BALANCED: Rudd's enormous new tax on carbon pollution not enough for greedy Greens party

ruddclimatechange Before you listen to Greens Party hysteria about the Rudd government’s announcement about reducing carbon pollution not being enough, consider this line from the government’s plan:

“The sale of (carbon polluting) permits will raise $11.5 billion for the Australian Government in 2010/11.”

That’s a big chunk of change. A massive new tax on Australian industry and energy production. Greens party propagandists say it’s “only 5%” referring to the government’s target for carbon pollution cuts. Forget that. It’s an $11.5 billion new tax on pollution. There’s never been anything like it in Australian history. It creates a big financial incentive to reduce carbon emissions, the objective of the cap and trade system.

And for those all chubbed-up over targets, Samantha Maiden explains:

Echoing the Prime Minister’s climate change advisor Ross Garnaut’s recent intervention in the debate, the Government will argue the cut is equivalent to a 27-34 per cent cut below 2000 levels when you factor in a population growth of 45 per cent between 1990 and 2020.

There you go. Change you can believe in. But the target is a small issue, however much it is the preoccupation of sandal-wearers and weird scientists, because it will continue to be largely irrelevant until every country embraces a similar tax on carbon pollution. The government rightly argues that technology and other jurisdictions coming on board will no doubt make further reductions in carbon pollution possible in the future.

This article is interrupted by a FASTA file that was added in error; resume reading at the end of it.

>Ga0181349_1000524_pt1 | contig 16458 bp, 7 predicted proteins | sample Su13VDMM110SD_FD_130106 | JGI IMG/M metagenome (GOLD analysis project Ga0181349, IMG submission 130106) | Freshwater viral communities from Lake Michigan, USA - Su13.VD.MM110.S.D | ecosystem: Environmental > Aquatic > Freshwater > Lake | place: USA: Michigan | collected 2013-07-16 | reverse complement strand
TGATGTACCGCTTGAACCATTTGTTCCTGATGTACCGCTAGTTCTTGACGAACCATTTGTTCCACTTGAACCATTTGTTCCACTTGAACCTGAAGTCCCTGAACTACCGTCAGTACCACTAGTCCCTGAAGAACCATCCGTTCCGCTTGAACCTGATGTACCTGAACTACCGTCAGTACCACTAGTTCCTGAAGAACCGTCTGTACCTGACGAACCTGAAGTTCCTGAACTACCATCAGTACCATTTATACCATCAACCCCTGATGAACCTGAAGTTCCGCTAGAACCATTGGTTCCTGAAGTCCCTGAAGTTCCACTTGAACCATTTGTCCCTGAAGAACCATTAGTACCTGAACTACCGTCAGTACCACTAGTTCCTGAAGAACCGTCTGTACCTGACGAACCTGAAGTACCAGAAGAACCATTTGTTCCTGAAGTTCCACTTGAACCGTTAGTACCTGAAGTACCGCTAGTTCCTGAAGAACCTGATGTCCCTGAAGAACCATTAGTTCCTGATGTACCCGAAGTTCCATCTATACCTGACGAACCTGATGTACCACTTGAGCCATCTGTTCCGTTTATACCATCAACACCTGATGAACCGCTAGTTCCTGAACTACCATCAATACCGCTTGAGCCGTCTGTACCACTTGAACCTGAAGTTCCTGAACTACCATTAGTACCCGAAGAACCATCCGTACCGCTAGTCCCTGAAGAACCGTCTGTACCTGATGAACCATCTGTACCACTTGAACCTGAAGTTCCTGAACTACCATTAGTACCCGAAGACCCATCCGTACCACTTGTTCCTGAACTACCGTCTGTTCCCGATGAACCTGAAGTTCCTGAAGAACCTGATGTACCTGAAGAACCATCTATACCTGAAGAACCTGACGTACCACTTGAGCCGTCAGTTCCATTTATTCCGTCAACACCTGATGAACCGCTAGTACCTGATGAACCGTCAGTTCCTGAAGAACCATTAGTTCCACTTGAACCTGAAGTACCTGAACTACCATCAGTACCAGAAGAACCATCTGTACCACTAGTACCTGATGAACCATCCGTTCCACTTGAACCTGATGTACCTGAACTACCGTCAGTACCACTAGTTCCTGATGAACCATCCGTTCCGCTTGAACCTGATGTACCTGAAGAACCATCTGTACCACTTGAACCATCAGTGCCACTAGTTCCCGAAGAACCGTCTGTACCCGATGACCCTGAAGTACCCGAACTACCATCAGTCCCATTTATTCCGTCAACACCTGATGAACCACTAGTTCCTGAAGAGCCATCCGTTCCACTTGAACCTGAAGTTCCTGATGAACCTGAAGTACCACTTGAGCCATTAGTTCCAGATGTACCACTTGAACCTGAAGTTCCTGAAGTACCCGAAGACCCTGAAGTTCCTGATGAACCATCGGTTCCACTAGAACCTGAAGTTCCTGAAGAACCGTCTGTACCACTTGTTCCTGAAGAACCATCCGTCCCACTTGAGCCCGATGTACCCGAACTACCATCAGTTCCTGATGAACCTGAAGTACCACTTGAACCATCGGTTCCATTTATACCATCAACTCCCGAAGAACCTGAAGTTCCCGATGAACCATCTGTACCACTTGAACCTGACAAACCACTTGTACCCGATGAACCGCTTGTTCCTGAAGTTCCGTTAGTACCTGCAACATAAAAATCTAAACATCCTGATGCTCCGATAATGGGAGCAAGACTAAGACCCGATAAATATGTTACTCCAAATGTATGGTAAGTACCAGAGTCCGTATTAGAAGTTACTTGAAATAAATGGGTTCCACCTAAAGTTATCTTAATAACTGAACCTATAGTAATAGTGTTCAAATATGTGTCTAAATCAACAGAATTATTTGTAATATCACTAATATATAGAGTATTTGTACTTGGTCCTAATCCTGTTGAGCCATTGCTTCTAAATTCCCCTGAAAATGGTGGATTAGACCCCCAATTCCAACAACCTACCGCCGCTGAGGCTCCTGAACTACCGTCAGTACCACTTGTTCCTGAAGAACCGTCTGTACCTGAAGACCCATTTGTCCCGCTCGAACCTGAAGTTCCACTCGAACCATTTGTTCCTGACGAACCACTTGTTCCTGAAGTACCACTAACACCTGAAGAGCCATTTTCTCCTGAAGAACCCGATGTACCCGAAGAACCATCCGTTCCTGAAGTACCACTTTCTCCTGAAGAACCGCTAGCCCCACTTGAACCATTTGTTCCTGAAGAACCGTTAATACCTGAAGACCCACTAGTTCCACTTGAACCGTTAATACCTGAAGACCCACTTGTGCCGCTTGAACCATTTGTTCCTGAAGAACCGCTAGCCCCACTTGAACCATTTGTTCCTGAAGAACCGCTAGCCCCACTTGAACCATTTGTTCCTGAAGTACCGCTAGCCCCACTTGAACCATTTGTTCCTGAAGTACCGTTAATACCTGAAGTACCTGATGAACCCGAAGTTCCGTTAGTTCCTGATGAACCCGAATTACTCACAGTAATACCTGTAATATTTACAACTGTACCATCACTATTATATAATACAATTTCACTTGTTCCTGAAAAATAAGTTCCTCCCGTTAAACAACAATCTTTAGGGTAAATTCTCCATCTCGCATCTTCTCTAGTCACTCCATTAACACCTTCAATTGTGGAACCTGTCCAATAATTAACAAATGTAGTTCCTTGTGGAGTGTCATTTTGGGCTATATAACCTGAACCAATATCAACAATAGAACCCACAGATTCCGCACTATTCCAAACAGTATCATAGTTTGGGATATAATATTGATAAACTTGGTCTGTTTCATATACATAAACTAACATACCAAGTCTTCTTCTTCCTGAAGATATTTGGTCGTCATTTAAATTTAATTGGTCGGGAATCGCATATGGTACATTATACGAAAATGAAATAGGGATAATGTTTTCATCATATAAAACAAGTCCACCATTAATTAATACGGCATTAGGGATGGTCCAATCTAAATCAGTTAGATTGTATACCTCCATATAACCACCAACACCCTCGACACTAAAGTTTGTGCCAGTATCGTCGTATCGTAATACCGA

They appear to have got the balance right.

The public policy issue is that from 2010 a massive new tax on pollution will be in place. The fact that the Greens party wanted a much higher tax that could have gutted an already strained economy in the midst of a possible recession, the fact the Liberals seem set to support the government’s proposal on a bi-partisan basis confirms that balance.

The fact that it will be spent on worthy pursuits and compensation to help the worse off is welcome but the government warns the cost of living will increase directly by 1.1 per cent across the economy. The government has put a lot of thought into compensation and they seem to have covered all contingencies. They’ll be hoping so. The massive new tax on pollution starts just before an expected federal election.